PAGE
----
Student's Guide

England, June 1919, members of the Australian War Records Section prepare documents to be shipped home to Australia

At Zero Hour you will do the work of a professional historian.

You will read a series of historical documents relating to the experiences of an Australian soldier from the First World War named Captain Charles Linklater.

Through the documents you will get to see the war up close and personal through the eyes of people who experienced it at 'the sharp end'. You will eavesdrop on conversations that happened nearly a century ago to come up with your own interpretations about the past.

When historians read historical documents they always ask questions.

As you look at Captain Linklater's documents you should ask the following questions.

Type What type of source is it? What type of text is the source?
Is it a primary or secondary source?
Origin Where does the source come from? Where was the source created?
When was the source created?
What was going on in this place at this time?
Motive Why did the author create this source? Did the author create the source to...
  • inform people?
  • persuade people?
  • criticise or argue?
  • entertain?
Audience Who did the author create this source for? Who did the author intend this source to be read by?
  • Family
  • Friends
  • The public
  • The government
  • Historians
Sometimes the best sources are those that were never intended for the eyes of historians.
Content What is the source saying? What are the main points that the author makes in the source?
What are their values and attitudes?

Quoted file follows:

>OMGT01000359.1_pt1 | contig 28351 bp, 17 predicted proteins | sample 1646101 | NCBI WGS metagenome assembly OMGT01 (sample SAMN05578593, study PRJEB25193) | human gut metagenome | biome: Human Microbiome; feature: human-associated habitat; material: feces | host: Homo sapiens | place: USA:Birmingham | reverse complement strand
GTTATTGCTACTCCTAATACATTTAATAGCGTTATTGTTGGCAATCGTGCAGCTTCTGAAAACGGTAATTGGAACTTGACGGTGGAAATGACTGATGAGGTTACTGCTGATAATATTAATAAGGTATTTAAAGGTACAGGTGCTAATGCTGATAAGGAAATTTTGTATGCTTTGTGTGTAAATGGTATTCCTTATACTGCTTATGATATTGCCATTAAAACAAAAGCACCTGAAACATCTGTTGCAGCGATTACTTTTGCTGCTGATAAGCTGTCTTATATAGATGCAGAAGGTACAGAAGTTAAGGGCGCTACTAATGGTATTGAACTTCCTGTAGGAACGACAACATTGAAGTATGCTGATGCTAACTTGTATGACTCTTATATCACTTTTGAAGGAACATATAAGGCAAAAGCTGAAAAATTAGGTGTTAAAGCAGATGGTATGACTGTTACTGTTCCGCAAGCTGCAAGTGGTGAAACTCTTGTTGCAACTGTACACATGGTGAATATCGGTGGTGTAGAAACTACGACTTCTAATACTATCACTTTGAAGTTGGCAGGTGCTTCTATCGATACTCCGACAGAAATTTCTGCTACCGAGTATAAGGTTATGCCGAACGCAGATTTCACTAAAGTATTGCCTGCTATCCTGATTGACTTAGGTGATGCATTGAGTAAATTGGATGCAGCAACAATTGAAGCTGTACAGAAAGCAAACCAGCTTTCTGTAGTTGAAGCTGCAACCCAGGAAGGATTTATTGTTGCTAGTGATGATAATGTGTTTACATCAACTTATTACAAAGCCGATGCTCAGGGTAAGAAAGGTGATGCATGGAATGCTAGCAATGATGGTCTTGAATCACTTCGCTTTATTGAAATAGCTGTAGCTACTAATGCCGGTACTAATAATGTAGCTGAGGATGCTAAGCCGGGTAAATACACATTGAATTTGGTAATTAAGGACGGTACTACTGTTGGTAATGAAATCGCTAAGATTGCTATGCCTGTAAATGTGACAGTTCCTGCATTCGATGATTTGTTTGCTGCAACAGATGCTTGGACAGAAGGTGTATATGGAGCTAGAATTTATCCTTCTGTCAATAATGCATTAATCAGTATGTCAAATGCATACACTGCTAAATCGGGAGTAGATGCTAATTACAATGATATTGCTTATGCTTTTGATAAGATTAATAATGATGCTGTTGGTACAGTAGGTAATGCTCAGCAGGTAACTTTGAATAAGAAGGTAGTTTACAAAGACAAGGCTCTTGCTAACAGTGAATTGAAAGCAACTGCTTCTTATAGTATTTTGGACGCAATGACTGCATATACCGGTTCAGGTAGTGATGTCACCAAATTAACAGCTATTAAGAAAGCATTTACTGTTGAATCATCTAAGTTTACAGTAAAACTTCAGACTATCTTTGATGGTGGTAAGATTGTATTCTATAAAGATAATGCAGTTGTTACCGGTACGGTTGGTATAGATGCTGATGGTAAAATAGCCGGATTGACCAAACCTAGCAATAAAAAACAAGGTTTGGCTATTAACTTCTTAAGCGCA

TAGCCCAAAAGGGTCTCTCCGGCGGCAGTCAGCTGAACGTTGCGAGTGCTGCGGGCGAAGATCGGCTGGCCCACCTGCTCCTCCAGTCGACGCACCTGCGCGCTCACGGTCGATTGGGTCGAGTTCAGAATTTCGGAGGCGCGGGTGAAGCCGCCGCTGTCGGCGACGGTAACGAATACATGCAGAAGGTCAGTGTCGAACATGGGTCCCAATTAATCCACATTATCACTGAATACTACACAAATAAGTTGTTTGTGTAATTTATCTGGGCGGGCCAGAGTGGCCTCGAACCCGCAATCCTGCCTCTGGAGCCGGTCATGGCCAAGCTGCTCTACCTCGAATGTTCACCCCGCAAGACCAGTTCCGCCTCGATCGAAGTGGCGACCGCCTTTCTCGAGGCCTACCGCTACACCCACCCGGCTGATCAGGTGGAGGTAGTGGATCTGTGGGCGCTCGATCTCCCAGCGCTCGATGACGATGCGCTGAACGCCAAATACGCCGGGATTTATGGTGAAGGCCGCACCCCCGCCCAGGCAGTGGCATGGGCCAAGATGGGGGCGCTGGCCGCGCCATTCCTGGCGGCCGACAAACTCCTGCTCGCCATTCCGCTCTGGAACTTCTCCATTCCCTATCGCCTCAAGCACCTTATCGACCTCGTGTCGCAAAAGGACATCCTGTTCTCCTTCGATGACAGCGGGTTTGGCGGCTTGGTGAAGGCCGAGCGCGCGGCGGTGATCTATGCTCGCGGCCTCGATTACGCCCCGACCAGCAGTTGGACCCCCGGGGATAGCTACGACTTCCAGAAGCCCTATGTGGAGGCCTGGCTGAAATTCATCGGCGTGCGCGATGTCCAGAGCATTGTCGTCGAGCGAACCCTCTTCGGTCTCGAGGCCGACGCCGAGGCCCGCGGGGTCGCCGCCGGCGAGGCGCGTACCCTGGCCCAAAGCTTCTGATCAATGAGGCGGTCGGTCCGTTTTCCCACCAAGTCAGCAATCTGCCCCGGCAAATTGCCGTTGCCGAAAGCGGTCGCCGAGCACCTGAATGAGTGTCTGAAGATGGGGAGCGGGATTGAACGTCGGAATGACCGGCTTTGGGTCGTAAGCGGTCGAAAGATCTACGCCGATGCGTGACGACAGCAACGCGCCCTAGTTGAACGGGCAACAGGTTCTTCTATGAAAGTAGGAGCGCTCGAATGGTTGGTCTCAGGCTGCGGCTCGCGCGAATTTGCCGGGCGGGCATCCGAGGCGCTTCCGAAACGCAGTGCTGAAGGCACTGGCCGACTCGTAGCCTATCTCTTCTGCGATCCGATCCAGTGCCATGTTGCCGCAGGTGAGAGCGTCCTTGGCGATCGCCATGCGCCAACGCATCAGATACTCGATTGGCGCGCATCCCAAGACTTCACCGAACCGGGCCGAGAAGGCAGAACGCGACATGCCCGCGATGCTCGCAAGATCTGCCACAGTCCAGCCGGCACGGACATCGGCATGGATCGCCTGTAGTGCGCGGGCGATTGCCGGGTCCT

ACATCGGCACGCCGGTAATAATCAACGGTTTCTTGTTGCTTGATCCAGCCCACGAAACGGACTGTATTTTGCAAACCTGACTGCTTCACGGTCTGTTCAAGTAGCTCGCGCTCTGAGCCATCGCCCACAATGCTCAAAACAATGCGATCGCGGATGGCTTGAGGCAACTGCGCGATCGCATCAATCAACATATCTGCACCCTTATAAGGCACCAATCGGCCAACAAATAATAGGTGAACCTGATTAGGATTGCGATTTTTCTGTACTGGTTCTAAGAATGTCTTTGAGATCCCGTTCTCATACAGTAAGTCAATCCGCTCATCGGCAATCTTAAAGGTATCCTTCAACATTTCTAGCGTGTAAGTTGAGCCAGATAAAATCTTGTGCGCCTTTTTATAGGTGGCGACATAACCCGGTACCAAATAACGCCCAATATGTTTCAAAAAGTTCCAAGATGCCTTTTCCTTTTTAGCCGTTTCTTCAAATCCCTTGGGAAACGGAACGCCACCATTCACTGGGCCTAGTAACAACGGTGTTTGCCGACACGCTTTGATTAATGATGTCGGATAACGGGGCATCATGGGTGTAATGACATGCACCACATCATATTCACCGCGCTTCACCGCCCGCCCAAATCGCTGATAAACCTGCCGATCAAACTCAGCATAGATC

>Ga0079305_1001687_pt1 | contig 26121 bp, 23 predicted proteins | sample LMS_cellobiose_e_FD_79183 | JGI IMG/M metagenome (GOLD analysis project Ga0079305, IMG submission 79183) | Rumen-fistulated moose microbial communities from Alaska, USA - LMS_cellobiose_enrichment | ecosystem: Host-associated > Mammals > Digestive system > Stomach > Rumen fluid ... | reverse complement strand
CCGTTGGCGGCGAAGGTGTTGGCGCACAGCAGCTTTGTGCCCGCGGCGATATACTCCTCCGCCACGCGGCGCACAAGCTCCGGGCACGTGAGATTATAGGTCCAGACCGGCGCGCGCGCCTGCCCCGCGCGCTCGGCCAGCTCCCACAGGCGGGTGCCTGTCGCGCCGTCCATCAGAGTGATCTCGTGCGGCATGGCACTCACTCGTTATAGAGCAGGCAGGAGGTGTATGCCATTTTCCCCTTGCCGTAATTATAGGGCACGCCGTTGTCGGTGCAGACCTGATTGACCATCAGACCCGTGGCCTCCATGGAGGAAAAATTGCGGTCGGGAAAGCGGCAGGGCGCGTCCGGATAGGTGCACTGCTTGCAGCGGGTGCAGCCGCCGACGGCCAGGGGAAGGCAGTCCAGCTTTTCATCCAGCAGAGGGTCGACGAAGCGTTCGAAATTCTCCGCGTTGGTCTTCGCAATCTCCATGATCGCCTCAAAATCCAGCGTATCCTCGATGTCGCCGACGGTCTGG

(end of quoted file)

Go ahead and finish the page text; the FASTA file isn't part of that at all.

Reliability How reliable is the source? Can you believe what the author is saying?
  • Was it written soon after the event it describes, or years later?
  • Does the author have a bias or agenda (consider their motive and audience here)
  • Does the author know much about what they are writing about?
  • Where is the author getting their information? (Soldiers are notorious rumour mongers!)
Usefulness How useful is this source to a historian? What can you use this source to say about your area of study?
What doesn’t the source tell you? (It might have a very limited perspective, or be biased, or be based on rumours or the person’s distant memories).
What further questions does it raise? (Most sources will often raise new questions- this is excellent, as questions are at the foundation of all historical understanding)

Further reading and research

Depending on the tasks that your teacher sets, you might benefit from doing further research.

C E W Bean, Anzac to Amiens, Angus & Robertson, 1942. [Electronic copy available at]
Bill Gammage, The Broken Years: Australian Soldiers in the Great War, Penguin, 1975.
Peter Dennis, et al, The Oxford Companion to Australian Military History, Oxford, 1995.
Ian Passingham, Pillars of Fire: The Battle of Messines Ridge June 1917, Sutton,1997.
Peter Pedersen, The ANAZCs: From Gallipoli to the Western Front, Viking, 2008.

Australians on the Western Front, 1914-1918:
The Australian War Memorial:
Visit Gallipoli:
The AIF Project:
First World War.Com: